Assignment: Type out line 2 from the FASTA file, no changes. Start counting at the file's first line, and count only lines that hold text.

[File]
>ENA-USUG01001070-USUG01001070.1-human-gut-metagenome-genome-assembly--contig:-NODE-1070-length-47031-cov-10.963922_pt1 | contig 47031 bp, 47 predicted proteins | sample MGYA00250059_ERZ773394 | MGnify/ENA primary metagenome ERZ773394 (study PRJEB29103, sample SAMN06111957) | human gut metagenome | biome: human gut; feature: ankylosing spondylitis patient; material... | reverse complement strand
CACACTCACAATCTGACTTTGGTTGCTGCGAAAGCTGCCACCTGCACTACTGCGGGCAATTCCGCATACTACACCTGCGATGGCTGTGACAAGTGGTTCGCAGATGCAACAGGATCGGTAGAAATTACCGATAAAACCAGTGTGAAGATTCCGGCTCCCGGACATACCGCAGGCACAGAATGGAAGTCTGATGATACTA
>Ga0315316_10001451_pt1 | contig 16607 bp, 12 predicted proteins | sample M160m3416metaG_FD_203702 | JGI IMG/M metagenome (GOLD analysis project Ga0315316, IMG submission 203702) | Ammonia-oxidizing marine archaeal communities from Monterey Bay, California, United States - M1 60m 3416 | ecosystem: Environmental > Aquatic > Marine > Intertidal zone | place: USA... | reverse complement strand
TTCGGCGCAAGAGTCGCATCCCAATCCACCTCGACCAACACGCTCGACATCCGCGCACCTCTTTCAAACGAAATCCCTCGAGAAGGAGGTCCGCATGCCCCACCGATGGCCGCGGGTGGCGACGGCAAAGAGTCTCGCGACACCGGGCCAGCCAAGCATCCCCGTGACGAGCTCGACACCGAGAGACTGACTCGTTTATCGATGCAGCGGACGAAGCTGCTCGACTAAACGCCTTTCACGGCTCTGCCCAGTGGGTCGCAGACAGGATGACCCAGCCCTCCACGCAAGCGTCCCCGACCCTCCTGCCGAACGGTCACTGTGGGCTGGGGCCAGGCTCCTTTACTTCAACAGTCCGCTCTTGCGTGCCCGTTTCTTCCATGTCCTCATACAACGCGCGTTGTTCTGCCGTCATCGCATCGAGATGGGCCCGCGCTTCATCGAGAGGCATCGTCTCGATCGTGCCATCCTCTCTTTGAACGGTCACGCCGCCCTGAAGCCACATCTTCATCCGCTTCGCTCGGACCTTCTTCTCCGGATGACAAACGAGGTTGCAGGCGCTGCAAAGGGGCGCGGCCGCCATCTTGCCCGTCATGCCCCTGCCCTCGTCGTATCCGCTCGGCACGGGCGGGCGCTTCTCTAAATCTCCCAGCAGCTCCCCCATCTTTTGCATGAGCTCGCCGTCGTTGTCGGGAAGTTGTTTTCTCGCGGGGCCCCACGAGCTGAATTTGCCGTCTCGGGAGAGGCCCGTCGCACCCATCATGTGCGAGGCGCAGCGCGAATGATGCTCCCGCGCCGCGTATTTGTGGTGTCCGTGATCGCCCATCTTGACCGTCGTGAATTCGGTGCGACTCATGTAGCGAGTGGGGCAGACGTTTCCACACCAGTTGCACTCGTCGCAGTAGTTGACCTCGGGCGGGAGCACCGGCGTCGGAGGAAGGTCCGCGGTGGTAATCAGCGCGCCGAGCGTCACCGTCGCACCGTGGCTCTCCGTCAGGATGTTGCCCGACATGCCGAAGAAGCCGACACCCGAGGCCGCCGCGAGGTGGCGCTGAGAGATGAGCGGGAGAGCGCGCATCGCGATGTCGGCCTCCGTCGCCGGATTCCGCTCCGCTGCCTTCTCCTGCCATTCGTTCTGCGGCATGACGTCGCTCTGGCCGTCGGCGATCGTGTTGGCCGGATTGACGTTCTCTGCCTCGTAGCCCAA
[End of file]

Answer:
CACACTCACAATCTGACTTTGGTTGCTGCGAAAGCTGCCACCTGCACTACTGCGGGCAATTCCGCATACTACACCTGCGATGGCTGTGACAAGTGGTTCGCAGATGCAACAGGATCGGTAGAAATTACCGATAAAACCAGTGTGAAGATTCCGGCTCCCGGACATACCGCAGGCACAGAATGGAAGTCTGATGATACTA